If you’re interested in finding out more – you can read about the call via the link below. Or of course, by dropping me a line directly via the usual contact routes.

https://exchanges.warwick.ac.uk/index.php/exchanges/announcement/view/40

Here’s to an enriched and energised set of new editors working on Exchanges by the year’s end!

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[1] Lets just call them ‘editors’ in this post for brevity

[2] Insert your own preferred metaphorical device here. And maybe not think too hard about spinning cats.

[3] Or at least candidates early in their personal research career journeys – as a mature ECR myself when I joined, age isn’t actually a consideration or barrier here to being considered.

[4] Spinning or otherwise.


August 03, 2022

New Special Issue: The Lonely Nerd

Writing about web page https://exchanges.warwick.ac.uk/index.php/exchanges/issue/view/42

I am understandably delighted to announce that the latest issue of Exchanges is now live. This is our fourth special issue, and focuses in on experiences of lonely nerds around the world, along with explorations of their representation, perception and isolation within various media forms. I will confess it’s with a slightly heavy heart that I released this issue – mainly because it has been such a genuine pleasure to work with Ben and Filippo as the special issue leads. But, also because I’ve enjoyed many stimulating and enjoyable exchanges with many of the authors whose work appears in the issue too.

On the other hand, considering this issue started life with a conversation in November 2019, part of me is very grateful we have finally reached the finish line. In part because it releases the articles into the world, but mainly because after all this time it is great to have a little closure on the project. Only a little, because once I finish my promotional work on the issue launch, I move on to (hopefully) a number of podcast interviews with authors in the issue about their work. And after that, my focus is squarely returned to our next regular issue’s preparations as well.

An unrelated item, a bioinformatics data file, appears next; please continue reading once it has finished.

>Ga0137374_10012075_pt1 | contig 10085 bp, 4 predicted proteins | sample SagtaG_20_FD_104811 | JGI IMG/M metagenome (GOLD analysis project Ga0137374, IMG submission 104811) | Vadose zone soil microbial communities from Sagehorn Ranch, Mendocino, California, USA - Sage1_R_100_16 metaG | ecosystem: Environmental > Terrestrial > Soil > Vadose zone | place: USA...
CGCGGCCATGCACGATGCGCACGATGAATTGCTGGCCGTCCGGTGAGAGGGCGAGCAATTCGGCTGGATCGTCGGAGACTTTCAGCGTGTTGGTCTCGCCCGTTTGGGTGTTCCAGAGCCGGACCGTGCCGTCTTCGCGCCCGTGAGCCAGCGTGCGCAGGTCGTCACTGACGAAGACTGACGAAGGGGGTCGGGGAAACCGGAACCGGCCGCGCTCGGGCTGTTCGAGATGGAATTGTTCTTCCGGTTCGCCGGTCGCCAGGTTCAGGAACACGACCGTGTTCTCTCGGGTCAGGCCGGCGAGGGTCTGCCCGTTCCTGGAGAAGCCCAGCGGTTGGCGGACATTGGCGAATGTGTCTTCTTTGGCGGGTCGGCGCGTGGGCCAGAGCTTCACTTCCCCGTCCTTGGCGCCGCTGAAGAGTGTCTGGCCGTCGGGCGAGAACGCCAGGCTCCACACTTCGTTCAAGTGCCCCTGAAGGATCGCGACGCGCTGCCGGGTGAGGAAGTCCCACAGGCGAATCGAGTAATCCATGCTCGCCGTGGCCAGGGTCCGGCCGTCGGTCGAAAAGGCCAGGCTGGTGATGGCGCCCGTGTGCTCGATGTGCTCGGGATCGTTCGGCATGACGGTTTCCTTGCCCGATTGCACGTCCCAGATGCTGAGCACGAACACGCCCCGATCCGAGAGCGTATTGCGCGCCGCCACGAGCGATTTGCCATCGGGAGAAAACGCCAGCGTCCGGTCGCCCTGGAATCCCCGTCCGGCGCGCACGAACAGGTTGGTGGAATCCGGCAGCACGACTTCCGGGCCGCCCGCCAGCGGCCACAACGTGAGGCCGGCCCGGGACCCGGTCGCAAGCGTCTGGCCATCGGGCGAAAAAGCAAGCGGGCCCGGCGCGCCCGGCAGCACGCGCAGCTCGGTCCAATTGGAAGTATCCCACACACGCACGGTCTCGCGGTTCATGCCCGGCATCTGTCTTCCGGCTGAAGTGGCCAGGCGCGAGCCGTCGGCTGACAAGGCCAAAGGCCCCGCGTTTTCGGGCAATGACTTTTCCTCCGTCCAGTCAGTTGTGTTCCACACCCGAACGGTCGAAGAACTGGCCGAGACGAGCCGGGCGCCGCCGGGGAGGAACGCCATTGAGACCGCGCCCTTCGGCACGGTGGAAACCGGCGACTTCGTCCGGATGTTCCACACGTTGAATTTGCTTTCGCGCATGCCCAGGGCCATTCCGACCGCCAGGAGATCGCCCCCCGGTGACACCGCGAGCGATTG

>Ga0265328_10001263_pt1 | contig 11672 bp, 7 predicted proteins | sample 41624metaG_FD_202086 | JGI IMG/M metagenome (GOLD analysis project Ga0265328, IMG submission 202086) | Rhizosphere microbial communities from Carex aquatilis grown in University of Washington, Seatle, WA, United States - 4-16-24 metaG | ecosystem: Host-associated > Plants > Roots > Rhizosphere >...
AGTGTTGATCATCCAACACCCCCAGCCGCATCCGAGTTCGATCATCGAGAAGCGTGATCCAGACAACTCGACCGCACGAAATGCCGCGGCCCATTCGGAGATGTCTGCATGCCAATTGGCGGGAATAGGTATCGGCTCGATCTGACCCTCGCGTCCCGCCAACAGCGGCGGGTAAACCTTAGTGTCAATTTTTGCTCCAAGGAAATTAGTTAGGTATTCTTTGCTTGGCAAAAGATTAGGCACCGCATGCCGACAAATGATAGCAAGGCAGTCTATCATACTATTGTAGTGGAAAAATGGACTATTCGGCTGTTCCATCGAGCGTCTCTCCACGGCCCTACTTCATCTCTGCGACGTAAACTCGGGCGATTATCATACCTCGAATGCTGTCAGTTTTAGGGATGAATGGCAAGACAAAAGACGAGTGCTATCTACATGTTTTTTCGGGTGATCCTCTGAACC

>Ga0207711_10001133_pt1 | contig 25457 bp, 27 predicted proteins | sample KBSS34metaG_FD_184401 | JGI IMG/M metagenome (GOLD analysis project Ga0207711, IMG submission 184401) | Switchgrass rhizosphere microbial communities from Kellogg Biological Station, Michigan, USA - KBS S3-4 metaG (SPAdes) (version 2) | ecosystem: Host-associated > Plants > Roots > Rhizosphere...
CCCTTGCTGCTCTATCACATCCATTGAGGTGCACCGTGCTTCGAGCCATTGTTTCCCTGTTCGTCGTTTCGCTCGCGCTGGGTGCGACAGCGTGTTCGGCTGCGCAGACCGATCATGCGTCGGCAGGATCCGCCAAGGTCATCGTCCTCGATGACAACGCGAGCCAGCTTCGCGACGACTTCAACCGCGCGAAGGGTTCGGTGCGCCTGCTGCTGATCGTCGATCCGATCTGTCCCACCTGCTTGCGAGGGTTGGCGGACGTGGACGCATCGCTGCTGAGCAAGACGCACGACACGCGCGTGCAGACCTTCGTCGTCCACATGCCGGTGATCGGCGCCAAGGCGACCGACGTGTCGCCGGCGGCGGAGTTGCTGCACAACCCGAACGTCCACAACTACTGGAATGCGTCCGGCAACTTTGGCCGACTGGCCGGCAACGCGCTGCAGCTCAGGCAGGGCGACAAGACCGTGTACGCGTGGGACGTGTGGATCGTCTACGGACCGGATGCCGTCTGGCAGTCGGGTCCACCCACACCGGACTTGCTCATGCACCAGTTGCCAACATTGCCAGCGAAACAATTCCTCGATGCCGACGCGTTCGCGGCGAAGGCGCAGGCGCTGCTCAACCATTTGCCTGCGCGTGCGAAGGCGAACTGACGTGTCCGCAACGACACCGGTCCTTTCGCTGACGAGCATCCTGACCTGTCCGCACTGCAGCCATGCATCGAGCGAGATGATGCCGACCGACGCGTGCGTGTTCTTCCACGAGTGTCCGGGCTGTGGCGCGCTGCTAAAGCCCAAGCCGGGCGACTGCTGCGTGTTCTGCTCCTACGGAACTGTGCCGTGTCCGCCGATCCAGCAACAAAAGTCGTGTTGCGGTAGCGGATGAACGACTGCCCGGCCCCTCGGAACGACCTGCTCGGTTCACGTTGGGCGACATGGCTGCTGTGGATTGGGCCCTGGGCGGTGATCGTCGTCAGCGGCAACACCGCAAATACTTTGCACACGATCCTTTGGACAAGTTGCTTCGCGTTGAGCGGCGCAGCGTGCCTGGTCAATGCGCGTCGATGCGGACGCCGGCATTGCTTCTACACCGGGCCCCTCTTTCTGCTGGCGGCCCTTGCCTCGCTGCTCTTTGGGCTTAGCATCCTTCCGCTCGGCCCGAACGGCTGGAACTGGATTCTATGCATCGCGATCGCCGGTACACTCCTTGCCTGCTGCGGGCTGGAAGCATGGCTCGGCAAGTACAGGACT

Nevertheless, for this afternoon at least I’m going to back in the afterglow of the issue release and the lovely words of praise I’ve been receiving from some of the authors. Makes the job well worthwhile! Just a pity none of us are local so we could gather for a small celebratory drink or something as a capstone to the publication. Ah well, one day!

Meanwhile, to aid your reading, here’s a table of contents for the issue with DOI links to each and every article, along with the entire issue file too.

Volume 9 No 3 (2022) – Special Issue Lonely Nerd: https://doi.org/10.31273/eirj.v9i3

Table of Contents

Gareth J Johnson. Going Where My Heart Will Take Me: Editorial, Volume 9, Part 3. pp. i-xii. DOI: https://doi.org/10.31273/eirj.v9i3.1186.

Filippo Cervelli & Benjamin Schaper. Socially Inept?: The perceived loneliness of nerds. pp. 1-10. DOI: https://doi.org/10.31273/eirj.v9i3.946.

Benjamin Schaper. Conquering the Meatspace: The lonely nerd in David Fincher’s The Social Network (2010) and Baran bo Odar’s Who Am I (2014). pp. 11-29. DOI: https://doi.org/10.31273/eirj.v9i3.866.

Janée Burkhalter. ‘Gus, don’t be the comma in Earth, Wind & Fire’: Understanding Psych’s (sometimes) lonely blerd Burton Guster. pp. 30-45. https://doi.org/10.31273/eirj.v9i3.869.

Alena Cicholewski: ‘A place where everybody is a legendary hero… and a total dork’: Representing the American nerd community as an antidote to loneliness in G. Willow Wilson’s Ms. Marvel Comics (2014-2019). pp. 46-61. https://doi.org/10.31273/eirj.v9i3.861.